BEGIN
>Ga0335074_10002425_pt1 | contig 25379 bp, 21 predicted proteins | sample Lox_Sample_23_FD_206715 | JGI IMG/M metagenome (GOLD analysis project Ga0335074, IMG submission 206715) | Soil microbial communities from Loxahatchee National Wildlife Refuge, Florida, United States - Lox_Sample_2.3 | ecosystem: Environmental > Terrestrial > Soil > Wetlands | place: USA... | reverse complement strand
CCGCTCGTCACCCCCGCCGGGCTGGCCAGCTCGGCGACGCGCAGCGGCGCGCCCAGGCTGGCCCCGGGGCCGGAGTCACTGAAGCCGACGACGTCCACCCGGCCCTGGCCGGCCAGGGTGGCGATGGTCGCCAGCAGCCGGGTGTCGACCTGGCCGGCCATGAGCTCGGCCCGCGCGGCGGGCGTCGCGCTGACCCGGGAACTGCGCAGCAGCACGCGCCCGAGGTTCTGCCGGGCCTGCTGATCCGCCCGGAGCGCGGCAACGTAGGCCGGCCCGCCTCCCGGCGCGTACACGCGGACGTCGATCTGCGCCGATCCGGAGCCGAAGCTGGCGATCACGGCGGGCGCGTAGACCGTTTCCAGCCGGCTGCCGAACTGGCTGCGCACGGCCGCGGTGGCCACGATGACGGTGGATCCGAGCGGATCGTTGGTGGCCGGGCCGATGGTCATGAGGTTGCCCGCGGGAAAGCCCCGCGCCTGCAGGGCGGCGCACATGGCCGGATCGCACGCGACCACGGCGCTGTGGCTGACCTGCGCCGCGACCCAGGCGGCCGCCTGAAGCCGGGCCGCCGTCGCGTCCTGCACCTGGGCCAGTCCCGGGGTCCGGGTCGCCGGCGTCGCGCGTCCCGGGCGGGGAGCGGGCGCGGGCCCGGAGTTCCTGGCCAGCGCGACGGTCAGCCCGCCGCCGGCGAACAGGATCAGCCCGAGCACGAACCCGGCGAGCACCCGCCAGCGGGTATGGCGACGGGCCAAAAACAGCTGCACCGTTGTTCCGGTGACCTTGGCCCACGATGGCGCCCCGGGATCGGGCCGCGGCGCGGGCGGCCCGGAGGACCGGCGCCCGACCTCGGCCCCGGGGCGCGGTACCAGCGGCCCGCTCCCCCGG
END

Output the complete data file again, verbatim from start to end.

>Ga0335074_10002425_pt1 | contig 25379 bp, 21 predicted proteins | sample Lox_Sample_23_FD_206715 | JGI IMG/M metagenome (GOLD analysis project Ga0335074, IMG submission 206715) | Soil microbial communities from Loxahatchee National Wildlife Refuge, Florida, United States - Lox_Sample_2.3 | ecosystem: Environmental > Terrestrial > Soil > Wetlands | place: USA... | reverse complement strand
CCGCTCGTCACCCCCGCCGGGCTGGCCAGCTCGGCGACGCGCAGCGGCGCGCCCAGGCTGGCCCCGGGGCCGGAGTCACTGAAGCCGACGACGTCCACCCGGCCCTGGCCGGCCAGGGTGGCGATGGTCGCCAGCAGCCGGGTGTCGACCTGGCCGGCCATGAGCTCGGCCCGCGCGGCGGGCGTCGCGCTGACCCGGGAACTGCGCAGCAGCACGCGCCCGAGGTTCTGCCGGGCCTGCTGATCCGCCCGGAGCGCGGCAACGTAGGCCGGCCCGCCTCCCGGCGCGTACACGCGGACGTCGATCTGCGCCGATCCGGAGCCGAAGCTGGCGATCACGGCGGGCGCGTAGACCGTTTCCAGCCGGCTGCCGAACTGGCTGCGCACGGCCGCGGTGGCCACGATGACGGTGGATCCGAGCGGATCGTTGGTGGCCGGGCCGATGGTCATGAGGTTGCCCGCGGGAAAGCCCCGCGCCTGCAGGGCGGCGCACATGGCCGGATCGCACGCGACCACGGCGCTGTGGCTGACCTGCGCCGCGACCCAGGCGGCCGCCTGAAGCCGGGCCGCCGTCGCGTCCTGCACCTGGGCCAGTCCCGGGGTCCGGGTCGCCGGCGTCGCGCGTCCCGGGCGGGGAGCGGGCGCGGGCCCGGAGTTCCTGGCCAGCGCGACGGTCAGCCCGCCGCCGGCGAACAGGATCAGCCCGAGCACGAACCCGGCGAGCACCCGCCAGCGGGTATGGCGACGGGCCAAAAACAGCTGCACCGTTGTTCCGGTGACCTTGGCCCACGATGGCGCCCCGGGATCGGGCCGCGGCGCGGGCGGCCCGGAGGACCGGCGCCCGACCTCGGCCCCGGGGCGCGGTACCAGCGGCCCGCTCCCCCGG